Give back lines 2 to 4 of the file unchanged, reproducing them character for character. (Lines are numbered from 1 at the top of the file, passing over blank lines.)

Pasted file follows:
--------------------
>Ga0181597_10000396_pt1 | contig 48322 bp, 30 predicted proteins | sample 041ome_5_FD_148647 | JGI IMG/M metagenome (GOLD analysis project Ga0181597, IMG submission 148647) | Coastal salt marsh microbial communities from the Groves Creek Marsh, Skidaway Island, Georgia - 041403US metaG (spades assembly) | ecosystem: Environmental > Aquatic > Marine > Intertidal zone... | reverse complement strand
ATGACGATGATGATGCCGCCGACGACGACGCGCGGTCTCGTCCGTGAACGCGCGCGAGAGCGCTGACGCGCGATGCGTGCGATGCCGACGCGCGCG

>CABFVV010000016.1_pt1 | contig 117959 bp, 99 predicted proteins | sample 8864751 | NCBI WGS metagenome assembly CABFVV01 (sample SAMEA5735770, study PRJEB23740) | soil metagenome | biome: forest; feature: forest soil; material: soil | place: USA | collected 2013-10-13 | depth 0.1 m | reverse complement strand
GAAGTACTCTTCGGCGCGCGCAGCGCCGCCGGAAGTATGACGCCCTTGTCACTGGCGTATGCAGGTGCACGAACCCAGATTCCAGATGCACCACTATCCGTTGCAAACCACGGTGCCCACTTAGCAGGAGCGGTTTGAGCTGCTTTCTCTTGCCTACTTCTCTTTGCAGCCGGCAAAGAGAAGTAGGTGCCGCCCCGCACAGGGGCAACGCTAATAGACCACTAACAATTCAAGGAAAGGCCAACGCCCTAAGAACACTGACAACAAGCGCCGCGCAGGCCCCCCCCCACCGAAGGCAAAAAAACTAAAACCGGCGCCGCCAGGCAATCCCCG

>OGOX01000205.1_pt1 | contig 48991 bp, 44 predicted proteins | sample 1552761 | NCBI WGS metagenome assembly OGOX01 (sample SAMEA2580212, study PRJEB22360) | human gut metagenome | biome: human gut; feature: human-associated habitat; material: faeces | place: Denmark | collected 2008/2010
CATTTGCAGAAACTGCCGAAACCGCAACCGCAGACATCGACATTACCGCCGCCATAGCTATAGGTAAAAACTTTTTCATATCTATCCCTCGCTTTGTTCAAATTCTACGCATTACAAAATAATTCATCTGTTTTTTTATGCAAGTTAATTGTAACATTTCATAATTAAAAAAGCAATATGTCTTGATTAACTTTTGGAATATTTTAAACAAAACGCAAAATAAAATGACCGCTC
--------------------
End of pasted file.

ATGACGATGATGATGCCGCCGACGACGACGCGCGGTCTCGTCCGTGAACGCGCGCGAGAGCGCTGACGCGCGATGCGTGCGATGCCGACGCGCGCG

>CABFVV010000016.1_pt1 | contig 117959 bp, 99 predicted proteins | sample 8864751 | NCBI WGS metagenome assembly CABFVV01 (sample SAMEA5735770, study PRJEB23740) | soil metagenome | biome: forest; feature: forest soil; material: soil | place: USA | collected 2013-10-13 | depth 0.1 m | reverse complement strand
GAAGTACTCTTCGGCGCGCGCAGCGCCGCCGGAAGTATGACGCCCTTGTCACTGGCGTATGCAGGTGCACGAACCCAGATTCCAGATGCACCACTATCCGTTGCAAACCACGGTGCCCACTTAGCAGGAGCGGTTTGAGCTGCTTTCTCTTGCCTACTTCTCTTTGCAGCCGGCAAAGAGAAGTAGGTGCCGCCCCGCACAGGGGCAACGCTAATAGACCACTAACAATTCAAGGAAAGGCCAACGCCCTAAGAACACTGACAACAAGCGCCGCGCAGGCCCCCCCCCACCGAAGGCAAAAAAACTAAAACCGGCGCCGCCAGGCAATCCCCG